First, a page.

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World Series of Poker for dummies: A primer

LAS VEGAS -- If "expected value," "double-gutted straight draw," "Durr" and "Lon McEachern" mean something to you, stop reading this post right now.

If, however, you're interested in the ballad of Darvin Moon but don't understand the lyrics, well ... this one's for you.

The primer is after the jump.

The World Series of Poker Main Event began here in July with 6,494 players, each of whom paid $10,000 to enter -- or had their entry fee paid by somebody else. Moon, for instance, won his seat by finishing first at a $140 tournament at Wheeling Island Casino in West Virginia. Poker's most prestigious event attracts the game's best-known players, but it's open to any and all comers. And with so many amateurs and small-time grinders entering each Main Event, an unknown player seems to win just about every year.

The game is no-limit Texas hold 'em, in which each player is dealt two down cards ("hole cards.") There are three community cards on the flop, one on the turn and one on the river. The goal is to make the best five-card hand with a player's hole cards and the community cards. There are two forced bets in every hand (the small and big blinds), and four rounds of betting. Players can bet all of their chips at any time. At this stage in the tournament, there are also antes -- mandatory contributions from every player in every hand.

Each player at the Main Event received 30,000 chips, which have no real monetary value. It's a freezeout format, meaning you're out of the game when you're out of chips. The tournament ends when one player has all of the 194,820,000 chips in play.

With nine players remaining in the tournament, Moon, the laconic logger and poker hobbyist from Oakland, Md., has almost a third of the chips, with 58,930,000.

The Main Event has been on hiatus since July 15, primarily to build hype. Last year's tournament was the first to take an extended break once the field had been whittled down to the final nine players, known as the November Nine. "We really just wanted to shift from a 'Who Won' paradigm to 'Who Will Win,' hoping the change would hold intrigue and drama that didn't exist in poker before," says WSOP spokesman Seth Palansky.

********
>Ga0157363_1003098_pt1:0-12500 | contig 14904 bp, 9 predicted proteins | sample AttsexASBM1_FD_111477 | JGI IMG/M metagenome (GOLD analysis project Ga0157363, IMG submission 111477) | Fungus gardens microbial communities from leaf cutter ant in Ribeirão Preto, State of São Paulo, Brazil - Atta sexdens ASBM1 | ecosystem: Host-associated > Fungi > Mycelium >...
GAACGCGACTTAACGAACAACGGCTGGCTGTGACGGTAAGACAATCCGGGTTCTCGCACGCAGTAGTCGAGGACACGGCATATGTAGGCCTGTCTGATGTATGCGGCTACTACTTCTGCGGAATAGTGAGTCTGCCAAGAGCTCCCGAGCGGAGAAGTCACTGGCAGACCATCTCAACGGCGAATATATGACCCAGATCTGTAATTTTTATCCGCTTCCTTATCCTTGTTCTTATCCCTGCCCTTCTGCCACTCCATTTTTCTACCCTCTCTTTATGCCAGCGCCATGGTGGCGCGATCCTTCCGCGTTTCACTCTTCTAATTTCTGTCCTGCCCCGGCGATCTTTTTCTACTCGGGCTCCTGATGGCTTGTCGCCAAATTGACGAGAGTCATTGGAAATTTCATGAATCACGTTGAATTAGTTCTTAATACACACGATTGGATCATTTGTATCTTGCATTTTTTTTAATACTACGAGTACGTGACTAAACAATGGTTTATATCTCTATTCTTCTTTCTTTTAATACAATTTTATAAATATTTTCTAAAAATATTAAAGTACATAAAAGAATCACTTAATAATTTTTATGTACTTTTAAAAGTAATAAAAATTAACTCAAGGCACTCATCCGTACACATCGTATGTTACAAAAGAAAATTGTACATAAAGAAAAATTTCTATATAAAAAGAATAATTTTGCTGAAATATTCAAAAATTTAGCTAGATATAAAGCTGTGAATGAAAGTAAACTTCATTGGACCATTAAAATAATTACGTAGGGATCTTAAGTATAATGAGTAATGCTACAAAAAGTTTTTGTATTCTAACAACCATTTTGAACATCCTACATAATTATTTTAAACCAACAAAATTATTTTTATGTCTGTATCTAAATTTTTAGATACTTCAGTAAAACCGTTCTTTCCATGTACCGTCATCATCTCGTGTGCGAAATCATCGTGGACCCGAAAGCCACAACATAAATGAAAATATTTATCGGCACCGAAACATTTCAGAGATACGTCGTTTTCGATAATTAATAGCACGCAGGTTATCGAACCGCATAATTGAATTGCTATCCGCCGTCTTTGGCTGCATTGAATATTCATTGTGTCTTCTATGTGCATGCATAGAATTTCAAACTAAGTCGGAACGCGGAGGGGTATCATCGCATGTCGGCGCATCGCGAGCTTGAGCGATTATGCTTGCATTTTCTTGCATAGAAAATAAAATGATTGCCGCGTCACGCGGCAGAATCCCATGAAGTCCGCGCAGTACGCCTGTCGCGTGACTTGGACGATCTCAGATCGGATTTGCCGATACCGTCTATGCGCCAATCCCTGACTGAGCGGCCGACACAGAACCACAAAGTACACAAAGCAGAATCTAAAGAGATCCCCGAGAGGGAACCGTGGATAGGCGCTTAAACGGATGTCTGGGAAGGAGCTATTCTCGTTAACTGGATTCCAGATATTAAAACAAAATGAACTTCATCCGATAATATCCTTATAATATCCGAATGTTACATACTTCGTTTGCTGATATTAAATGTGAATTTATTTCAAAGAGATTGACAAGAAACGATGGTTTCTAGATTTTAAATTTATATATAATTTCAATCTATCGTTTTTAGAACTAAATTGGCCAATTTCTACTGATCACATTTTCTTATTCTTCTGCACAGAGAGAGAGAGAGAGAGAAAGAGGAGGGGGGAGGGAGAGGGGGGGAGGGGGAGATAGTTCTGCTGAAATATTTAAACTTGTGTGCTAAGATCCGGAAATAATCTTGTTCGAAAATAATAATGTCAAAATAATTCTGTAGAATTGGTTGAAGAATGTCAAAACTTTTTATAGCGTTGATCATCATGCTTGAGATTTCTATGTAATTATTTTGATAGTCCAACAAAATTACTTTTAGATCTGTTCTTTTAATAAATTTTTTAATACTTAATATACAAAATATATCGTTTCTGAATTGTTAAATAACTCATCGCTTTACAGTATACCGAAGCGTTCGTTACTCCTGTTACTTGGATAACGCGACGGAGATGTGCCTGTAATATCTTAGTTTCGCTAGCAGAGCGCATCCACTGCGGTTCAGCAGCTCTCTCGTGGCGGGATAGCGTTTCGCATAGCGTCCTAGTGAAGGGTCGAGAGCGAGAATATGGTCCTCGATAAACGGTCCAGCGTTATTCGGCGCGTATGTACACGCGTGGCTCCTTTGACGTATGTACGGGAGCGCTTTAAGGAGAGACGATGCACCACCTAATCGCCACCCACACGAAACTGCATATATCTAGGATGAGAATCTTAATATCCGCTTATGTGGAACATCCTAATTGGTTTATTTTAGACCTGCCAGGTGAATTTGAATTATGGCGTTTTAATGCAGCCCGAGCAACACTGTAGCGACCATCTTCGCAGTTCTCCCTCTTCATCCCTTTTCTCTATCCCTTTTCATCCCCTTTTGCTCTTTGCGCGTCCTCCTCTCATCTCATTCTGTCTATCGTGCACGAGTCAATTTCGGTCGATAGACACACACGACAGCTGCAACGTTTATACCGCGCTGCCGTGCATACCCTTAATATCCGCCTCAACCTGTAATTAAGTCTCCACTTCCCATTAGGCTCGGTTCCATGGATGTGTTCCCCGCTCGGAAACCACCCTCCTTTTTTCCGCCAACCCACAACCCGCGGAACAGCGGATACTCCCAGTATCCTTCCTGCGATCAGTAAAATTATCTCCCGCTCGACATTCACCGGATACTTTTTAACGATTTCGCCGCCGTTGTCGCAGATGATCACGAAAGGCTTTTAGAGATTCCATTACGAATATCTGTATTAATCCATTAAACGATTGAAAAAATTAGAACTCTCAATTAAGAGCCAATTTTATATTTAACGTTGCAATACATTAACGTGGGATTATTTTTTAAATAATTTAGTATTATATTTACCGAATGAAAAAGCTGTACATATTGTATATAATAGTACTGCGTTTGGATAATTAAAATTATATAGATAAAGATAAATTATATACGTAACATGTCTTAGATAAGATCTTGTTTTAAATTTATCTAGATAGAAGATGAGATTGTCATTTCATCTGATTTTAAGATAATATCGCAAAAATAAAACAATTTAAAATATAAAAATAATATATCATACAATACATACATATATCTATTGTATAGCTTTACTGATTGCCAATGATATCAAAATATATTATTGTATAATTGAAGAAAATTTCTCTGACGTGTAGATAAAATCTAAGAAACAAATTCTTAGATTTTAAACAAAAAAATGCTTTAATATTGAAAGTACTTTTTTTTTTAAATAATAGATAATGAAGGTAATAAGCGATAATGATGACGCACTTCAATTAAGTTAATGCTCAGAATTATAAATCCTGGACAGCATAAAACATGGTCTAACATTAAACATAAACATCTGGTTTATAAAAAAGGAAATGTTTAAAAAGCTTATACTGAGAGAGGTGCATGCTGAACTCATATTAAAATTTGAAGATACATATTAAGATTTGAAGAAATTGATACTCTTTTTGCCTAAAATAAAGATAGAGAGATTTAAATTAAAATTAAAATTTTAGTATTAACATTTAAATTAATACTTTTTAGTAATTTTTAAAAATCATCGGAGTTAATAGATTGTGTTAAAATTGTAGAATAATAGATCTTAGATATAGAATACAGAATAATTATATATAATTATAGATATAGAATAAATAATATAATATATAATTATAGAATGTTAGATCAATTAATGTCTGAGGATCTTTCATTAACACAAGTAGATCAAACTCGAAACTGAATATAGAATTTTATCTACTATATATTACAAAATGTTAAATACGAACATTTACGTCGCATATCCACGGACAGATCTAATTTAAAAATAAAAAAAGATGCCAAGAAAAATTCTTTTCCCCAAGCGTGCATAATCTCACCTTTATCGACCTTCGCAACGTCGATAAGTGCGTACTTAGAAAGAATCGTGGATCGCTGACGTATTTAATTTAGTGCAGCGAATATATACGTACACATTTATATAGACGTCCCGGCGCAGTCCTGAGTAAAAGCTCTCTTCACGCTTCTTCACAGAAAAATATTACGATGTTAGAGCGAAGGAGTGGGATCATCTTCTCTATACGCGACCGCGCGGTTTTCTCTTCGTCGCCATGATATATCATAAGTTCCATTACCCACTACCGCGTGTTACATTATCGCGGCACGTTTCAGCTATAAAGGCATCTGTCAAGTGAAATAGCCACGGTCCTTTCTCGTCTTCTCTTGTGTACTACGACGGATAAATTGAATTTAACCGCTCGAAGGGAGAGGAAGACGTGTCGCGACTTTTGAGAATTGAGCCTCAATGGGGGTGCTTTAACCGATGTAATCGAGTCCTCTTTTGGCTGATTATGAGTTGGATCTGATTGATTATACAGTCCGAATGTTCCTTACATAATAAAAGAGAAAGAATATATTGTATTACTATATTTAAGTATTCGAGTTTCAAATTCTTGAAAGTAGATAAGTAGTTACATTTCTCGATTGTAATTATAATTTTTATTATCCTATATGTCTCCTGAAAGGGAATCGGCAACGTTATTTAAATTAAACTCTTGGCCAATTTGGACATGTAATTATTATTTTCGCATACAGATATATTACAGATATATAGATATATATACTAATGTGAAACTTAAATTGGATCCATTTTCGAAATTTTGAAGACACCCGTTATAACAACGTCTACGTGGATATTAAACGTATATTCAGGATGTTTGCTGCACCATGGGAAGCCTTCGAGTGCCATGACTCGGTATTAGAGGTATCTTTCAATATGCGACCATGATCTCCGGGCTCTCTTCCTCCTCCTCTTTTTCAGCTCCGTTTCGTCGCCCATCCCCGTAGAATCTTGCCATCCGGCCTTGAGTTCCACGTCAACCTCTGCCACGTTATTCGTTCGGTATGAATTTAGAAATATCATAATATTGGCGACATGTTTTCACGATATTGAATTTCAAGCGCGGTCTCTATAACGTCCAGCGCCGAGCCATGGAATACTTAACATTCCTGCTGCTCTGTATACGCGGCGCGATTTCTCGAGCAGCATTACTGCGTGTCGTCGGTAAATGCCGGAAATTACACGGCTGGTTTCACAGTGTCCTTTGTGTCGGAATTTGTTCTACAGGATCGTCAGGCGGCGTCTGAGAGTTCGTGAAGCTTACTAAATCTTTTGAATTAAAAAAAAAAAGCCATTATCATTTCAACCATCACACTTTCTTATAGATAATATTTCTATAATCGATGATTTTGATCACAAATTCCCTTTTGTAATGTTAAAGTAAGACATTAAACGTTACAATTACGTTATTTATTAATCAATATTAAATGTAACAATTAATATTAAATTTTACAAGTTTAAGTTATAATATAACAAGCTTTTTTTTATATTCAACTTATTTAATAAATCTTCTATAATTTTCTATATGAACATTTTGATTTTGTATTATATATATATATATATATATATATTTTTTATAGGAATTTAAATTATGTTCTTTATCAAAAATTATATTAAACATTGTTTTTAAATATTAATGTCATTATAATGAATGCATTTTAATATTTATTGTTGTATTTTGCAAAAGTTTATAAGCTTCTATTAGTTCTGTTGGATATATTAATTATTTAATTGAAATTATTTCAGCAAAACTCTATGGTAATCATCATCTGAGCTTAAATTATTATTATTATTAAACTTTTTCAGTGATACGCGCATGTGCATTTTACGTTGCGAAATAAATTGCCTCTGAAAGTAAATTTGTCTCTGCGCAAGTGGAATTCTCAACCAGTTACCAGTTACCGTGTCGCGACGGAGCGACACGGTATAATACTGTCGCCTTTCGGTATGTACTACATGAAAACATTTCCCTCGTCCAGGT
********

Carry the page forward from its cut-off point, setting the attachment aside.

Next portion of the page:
The final table begins shortly after 3 p.m. EST on Saturday at the Rio Hotel's Penn and Teller Theater. But don't look for it on TV in real time: ESPN, which has been broadcasting the tournament in heavily-edited form since the summer, won't air the final table until Tuesday night at 9 eastern. However, Bluff Media plans to do a live audio webcast from the final table.

The November Nine will play (and play ... and play) until there are just two players remaining, at which point the tourney will break until Monday night.

Each player at the final table has already received a check for $1,263,602, which is the ninth-place prize this year. The top eight will receive additional checks depending on where they finish the tournament. The first-place prize totals $8,546,435. It doesn't take a poker genius to figure out that that's a whole lot of simoleons for playing cards.

By J. Freedom du Lac  |  November 6, 2009; 12:15 PM ET
 
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Next: Darvin Moon will face Joe Cada for the WSOP title

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